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  • 24 May, 2016

    Realist painter gets real about learning tikanga

    Award-winning realist painter Artist Zarahn Southon has drawn comparisons between his education in traditional figurative painting and cultural protocol.

  • 24 May, 2016

    Te Ihu takiwā welcomes new managers of education delivery Terry Smith and Dale Harding

    Te Ihu takiwā welcomes new managers of education delivery Terry Smith and Dale Harding

  • 24 May, 2016

    Te Kura Reo Ora o Te Wānanga o Aotearoa 2016

    The call is going out for the first of two kura reo ora for Te Wānanga o Aotearoa for 2016.

  • 24 May, 2016

    Gaylene falls in love with TWoA vision

    Social Services Kaiako Gaylene Stevens believes the new vision and mission for Te Wānanga o Aotearoa “clears away the clutter” and makes it easier for her to understand.

  • 24 May, 2016

    Daughters for the return home to Te Wānanga o Aotearoa

    Two generations of the same whānau have returned home from different parts of the world to undertake study with Te Wānanga o Aotearoa.

  • 24 May, 2016

    From a dark past to a future one on stage under bright lights

    Joe Harwood spent his childhood trying to figure out where he belonged. Now it looks to be performing on stage, thanks to his new-found pathway studying music at Te Wānanga o Aotearoa.

  • 24 May, 2016

    Mixing materials and motherhood

    Nadia Poole is making a name for herself by mixing her love of material with motherhood.

  • Top award at the 2016 Distance Education Association of New Zealand Awards

    Te Wānanga o Aotearoa Kaitiaki Taonga Donna Dyet and graphic designer Hika Taewa last year designed and developed a mobile app with the support of He Ātea Taonga (the resource development team) to support learners in the level 4 carpentry course. The course is part of the Certificate in Applied Technology offered by Te Wānanga o Aotearoa. The app provided breakthroughs for tauira including easier access to relevant programme content, better learner engagement and an increased likelihood of educational success for tauira. The judges said the project identified and addressed a learning need, developed a flexible and distance learning response that was effectively implemented. They also commended the project for demonstrating good practice in the area of culturally responsive pedagogy. Donna said it was great for Te Wānanga o Aotearoa to be recognised nationally in the field of innovative e-learning. She said feedback from kaiako and tauira about the use and impact of the resource had been encouraging. There was also interest from the Ministry of Business, Innovation and Employment, who will be discussing the app’s possibilities for the industry with Donna. “We were contacted by Jeremy Sole (Regional Knowledge Broker, Northern, Building System and Performance MBIE) who had heard about the app and wanted to have a look at possibilities for applying the concept to compliance apps in the industry,” she said. The DEANZ Award is designed to promote and reward excellence in e-learning, distance, open and flexible learning. Awards are made biennially for projects that advance understanding of best practice in e-learning, distance, open and flexible learning in New Zealand; are original or innovative in concept or application; and are relevant to and whose outcomes are useful to the e-learning, distance, open and flexible-learning community. The awards evening is part of the DEANZ conference that hosted around 200 delegates at the University of Waikato from 17-20 April.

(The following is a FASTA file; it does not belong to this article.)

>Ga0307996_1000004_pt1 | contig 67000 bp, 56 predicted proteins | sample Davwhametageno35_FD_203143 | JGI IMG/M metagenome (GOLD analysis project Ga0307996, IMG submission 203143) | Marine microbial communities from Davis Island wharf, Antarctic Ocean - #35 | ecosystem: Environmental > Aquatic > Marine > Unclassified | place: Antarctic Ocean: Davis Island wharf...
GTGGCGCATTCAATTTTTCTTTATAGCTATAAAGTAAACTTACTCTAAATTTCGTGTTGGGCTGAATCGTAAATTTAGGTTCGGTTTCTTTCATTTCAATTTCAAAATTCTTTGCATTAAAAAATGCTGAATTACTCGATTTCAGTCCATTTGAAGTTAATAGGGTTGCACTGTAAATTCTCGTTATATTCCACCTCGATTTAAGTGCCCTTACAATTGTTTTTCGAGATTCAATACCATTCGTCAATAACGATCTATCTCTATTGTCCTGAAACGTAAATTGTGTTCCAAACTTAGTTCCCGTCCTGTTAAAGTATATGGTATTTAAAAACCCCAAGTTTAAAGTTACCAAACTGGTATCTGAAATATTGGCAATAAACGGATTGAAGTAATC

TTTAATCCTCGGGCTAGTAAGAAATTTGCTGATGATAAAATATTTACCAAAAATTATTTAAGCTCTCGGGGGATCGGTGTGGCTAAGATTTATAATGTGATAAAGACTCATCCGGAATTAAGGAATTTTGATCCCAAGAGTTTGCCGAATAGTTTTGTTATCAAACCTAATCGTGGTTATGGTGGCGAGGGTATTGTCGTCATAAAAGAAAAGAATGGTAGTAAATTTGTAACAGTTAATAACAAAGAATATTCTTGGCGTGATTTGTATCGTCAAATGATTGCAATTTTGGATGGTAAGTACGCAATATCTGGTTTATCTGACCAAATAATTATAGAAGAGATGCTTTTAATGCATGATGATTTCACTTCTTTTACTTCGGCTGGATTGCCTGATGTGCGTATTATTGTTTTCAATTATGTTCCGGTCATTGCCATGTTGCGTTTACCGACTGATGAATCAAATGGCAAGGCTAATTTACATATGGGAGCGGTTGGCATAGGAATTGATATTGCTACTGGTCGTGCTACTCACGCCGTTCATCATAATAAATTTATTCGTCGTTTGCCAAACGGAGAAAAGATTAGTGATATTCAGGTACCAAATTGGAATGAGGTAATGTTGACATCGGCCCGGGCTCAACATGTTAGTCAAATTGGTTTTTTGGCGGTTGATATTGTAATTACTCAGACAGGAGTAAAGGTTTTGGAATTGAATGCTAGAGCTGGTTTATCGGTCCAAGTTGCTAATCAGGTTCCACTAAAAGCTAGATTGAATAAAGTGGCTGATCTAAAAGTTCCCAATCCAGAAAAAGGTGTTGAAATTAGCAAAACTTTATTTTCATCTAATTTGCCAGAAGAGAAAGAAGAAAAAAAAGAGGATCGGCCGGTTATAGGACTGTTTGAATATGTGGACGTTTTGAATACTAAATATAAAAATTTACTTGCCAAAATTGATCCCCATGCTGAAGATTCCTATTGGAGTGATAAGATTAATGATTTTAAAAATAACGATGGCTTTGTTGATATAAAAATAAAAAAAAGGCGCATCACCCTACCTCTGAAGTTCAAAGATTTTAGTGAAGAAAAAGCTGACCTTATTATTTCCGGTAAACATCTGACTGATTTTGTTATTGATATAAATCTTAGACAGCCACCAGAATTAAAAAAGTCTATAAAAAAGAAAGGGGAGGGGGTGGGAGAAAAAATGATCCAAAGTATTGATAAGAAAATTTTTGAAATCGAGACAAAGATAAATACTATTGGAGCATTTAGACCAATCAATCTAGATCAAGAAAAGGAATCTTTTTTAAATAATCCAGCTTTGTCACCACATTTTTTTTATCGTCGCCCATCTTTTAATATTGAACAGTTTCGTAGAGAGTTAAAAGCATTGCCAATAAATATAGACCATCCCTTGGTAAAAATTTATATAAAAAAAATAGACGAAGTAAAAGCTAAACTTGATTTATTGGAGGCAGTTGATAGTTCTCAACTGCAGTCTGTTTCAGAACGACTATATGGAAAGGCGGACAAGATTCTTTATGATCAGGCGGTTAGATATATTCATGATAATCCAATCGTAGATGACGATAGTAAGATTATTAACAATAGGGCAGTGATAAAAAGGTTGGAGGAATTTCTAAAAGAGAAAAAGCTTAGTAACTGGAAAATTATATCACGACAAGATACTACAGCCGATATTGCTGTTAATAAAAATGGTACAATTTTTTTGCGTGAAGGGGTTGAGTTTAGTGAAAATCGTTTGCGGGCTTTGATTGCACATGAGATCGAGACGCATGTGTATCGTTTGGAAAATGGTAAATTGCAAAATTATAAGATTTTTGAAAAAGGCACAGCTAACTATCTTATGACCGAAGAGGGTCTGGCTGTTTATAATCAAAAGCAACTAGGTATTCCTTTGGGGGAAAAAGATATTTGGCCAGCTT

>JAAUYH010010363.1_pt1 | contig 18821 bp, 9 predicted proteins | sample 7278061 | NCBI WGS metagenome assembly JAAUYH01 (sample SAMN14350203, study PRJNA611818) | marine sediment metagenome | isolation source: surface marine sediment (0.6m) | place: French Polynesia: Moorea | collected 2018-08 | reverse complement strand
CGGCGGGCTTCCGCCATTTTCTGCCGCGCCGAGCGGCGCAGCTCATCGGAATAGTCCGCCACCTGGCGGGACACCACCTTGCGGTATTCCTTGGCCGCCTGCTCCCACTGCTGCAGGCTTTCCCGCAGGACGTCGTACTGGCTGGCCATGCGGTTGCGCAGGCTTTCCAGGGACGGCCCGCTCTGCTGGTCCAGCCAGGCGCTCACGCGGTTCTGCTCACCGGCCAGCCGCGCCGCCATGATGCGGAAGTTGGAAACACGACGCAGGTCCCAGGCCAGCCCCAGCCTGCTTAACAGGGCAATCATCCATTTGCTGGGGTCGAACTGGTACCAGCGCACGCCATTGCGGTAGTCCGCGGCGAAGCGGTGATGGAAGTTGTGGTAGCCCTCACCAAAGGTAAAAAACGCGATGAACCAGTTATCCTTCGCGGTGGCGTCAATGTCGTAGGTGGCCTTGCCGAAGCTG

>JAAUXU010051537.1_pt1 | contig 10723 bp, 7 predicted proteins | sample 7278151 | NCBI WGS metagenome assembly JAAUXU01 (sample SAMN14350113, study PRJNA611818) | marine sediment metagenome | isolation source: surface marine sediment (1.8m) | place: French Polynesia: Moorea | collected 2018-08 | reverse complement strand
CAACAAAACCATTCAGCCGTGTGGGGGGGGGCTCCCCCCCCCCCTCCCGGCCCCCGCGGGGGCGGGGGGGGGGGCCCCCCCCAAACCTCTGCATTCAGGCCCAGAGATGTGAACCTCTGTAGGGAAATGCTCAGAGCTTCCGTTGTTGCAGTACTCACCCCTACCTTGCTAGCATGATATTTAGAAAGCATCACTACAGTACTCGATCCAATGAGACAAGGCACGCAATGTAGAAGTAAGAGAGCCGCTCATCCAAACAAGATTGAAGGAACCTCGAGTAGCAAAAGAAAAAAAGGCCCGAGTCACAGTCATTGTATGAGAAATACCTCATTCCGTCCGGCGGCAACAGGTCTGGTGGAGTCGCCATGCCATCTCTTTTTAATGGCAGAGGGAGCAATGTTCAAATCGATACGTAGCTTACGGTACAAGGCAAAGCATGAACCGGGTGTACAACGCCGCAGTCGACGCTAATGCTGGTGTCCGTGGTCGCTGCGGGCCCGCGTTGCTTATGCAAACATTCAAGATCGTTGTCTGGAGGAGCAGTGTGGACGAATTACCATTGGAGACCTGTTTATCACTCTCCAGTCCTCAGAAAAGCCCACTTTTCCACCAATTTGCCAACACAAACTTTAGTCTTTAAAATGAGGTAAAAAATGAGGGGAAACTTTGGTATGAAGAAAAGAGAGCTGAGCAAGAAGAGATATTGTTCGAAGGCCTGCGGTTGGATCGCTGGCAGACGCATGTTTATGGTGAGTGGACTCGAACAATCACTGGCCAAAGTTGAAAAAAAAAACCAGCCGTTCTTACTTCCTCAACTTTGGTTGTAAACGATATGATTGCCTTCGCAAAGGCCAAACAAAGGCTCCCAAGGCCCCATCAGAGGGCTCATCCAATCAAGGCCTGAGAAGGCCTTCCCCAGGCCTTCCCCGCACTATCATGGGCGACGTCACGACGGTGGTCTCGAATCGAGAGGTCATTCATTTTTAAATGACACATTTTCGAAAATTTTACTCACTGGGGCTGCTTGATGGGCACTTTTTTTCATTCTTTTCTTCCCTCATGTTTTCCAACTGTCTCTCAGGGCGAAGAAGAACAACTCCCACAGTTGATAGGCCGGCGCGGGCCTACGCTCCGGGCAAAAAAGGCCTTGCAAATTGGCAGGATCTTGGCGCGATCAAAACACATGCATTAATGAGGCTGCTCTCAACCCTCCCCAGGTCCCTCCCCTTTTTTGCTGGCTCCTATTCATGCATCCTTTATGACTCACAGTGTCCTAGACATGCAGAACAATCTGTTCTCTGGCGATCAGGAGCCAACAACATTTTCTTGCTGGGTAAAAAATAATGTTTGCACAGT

• Tamariki and passion for te reo brings Waikato couple home

    For more than 20 years Kumeroa and Jubilee Poutapu carved out careers across the ditch in Sydney, but it was their tamariki and passion for te reo Māori that brought them home.

  • Amiria inspired by the wānanga on the Waikato River

    Kaiarahi Mātauranga Māori Amiria O'Malley says taking part in the tirahoe from Hamilton to Huntly on the Waikato River was a ‘wānanga’ in itself.

  • Te Mana Ao Tūroa degree broadens horizons

    Te Mana Ao Tūroa graduate Taroi Rawiri says the Bachelor of Māori Advancement degree he studied at Te Wānanga o Aotearoa has broadened his horizons.

  • Ngā puna o Te Wānanga o Aotearoa : It’s about the whanau

    An ERO review of Te Wānanga o Aotearoa early learning centres has praised the five puna for the positive outcomes they promote for tamariki and their whānau.

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